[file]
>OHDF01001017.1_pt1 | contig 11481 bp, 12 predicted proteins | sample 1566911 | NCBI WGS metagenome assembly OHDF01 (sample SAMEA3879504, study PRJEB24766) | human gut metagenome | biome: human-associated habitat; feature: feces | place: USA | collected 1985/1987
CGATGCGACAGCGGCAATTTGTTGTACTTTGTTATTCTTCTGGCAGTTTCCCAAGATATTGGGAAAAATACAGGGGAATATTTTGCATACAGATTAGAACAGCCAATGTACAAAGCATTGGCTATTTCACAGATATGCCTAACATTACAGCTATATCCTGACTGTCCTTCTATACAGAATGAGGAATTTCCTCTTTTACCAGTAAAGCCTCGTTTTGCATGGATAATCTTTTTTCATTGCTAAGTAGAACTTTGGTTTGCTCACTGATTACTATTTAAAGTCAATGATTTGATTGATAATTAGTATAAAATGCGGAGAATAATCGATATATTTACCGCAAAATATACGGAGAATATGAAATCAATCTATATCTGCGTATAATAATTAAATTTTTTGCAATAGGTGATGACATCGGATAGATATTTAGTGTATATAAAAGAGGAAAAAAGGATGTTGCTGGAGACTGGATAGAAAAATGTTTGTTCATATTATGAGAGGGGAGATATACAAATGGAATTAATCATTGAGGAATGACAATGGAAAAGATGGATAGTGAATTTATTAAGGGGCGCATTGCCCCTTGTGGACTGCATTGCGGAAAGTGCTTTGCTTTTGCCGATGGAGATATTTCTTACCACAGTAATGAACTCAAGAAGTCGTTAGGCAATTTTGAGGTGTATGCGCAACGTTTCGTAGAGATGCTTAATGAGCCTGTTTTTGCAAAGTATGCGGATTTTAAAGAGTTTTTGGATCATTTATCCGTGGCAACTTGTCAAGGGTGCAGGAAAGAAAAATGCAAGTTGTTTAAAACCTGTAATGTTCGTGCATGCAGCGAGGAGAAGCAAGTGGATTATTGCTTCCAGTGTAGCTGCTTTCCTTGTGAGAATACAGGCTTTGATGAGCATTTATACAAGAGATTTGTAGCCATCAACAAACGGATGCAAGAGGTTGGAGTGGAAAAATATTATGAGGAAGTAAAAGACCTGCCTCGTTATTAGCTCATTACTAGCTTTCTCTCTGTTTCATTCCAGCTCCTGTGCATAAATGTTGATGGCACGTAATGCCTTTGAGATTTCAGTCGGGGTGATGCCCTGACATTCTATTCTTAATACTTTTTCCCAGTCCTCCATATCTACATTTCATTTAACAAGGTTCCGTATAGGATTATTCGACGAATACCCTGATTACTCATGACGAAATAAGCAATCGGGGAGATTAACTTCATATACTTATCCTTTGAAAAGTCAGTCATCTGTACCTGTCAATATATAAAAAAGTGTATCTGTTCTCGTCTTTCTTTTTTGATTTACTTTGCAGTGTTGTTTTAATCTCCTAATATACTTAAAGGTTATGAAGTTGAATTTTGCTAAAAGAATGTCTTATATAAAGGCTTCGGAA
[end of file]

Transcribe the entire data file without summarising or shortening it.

>OHDF01001017.1_pt1 | contig 11481 bp, 12 predicted proteins | sample 1566911 | NCBI WGS metagenome assembly OHDF01 (sample SAMEA3879504, study PRJEB24766) | human gut metagenome | biome: human-associated habitat; feature: feces | place: USA | collected 1985/1987
CGATGCGACAGCGGCAATTTGTTGTACTTTGTTATTCTTCTGGCAGTTTCCCAAGATATTGGGAAAAATACAGGGGAATATTTTGCATACAGATTAGAACAGCCAATGTACAAAGCATTGGCTATTTCACAGATATGCCTAACATTACAGCTATATCCTGACTGTCCTTCTATACAGAATGAGGAATTTCCTCTTTTACCAGTAAAGCCTCGTTTTGCATGGATAATCTTTTTTCATTGCTAAGTAGAACTTTGGTTTGCTCACTGATTACTATTTAAAGTCAATGATTTGATTGATAATTAGTATAAAATGCGGAGAATAATCGATATATTTACCGCAAAATATACGGAGAATATGAAATCAATCTATATCTGCGTATAATAATTAAATTTTTTGCAATAGGTGATGACATCGGATAGATATTTAGTGTATATAAAAGAGGAAAAAAGGATGTTGCTGGAGACTGGATAGAAAAATGTTTGTTCATATTATGAGAGGGGAGATATACAAATGGAATTAATCATTGAGGAATGACAATGGAAAAGATGGATAGTGAATTTATTAAGGGGCGCATTGCCCCTTGTGGACTGCATTGCGGAAAGTGCTTTGCTTTTGCCGATGGAGATATTTCTTACCACAGTAATGAACTCAAGAAGTCGTTAGGCAATTTTGAGGTGTATGCGCAACGTTTCGTAGAGATGCTTAATGAGCCTGTTTTTGCAAAGTATGCGGATTTTAAAGAGTTTTTGGATCATTTATCCGTGGCAACTTGTCAAGGGTGCAGGAAAGAAAAATGCAAGTTGTTTAAAACCTGTAATGTTCGTGCATGCAGCGAGGAGAAGCAAGTGGATTATTGCTTCCAGTGTAGCTGCTTTCCTTGTGAGAATACAGGCTTTGATGAGCATTTATACAAGAGATTTGTAGCCATCAACAAACGGATGCAAGAGGTTGGAGTGGAAAAATATTATGAGGAAGTAAAAGACCTGCCTCGTTATTAGCTCATTACTAGCTTTCTCTCTGTTTCATTCCAGCTCCTGTGCATAAATGTTGATGGCACGTAATGCCTTTGAGATTTCAGTCGGGGTGATGCCCTGACATTCTATTCTTAATACTTTTTCCCAGTCCTCCATATCTACATTTCATTTAACAAGGTTCCGTATAGGATTATTCGACGAATACCCTGATTACTCATGACGAAATAAGCAATCGGGGAGATTAACTTCATATACTTATCCTTTGAAAAGTCAGTCATCTGTACCTGTCAATATATAAAAAAGTGTATCTGTTCTCGTCTTTCTTTTTTGATTTACTTTGCAGTGTTGTTTTAATCTCCTAATATACTTAAAGGTTATGAAGTTGAATTTTGCTAAAAGAATGTCTTATATAAAGGCTTCGGAA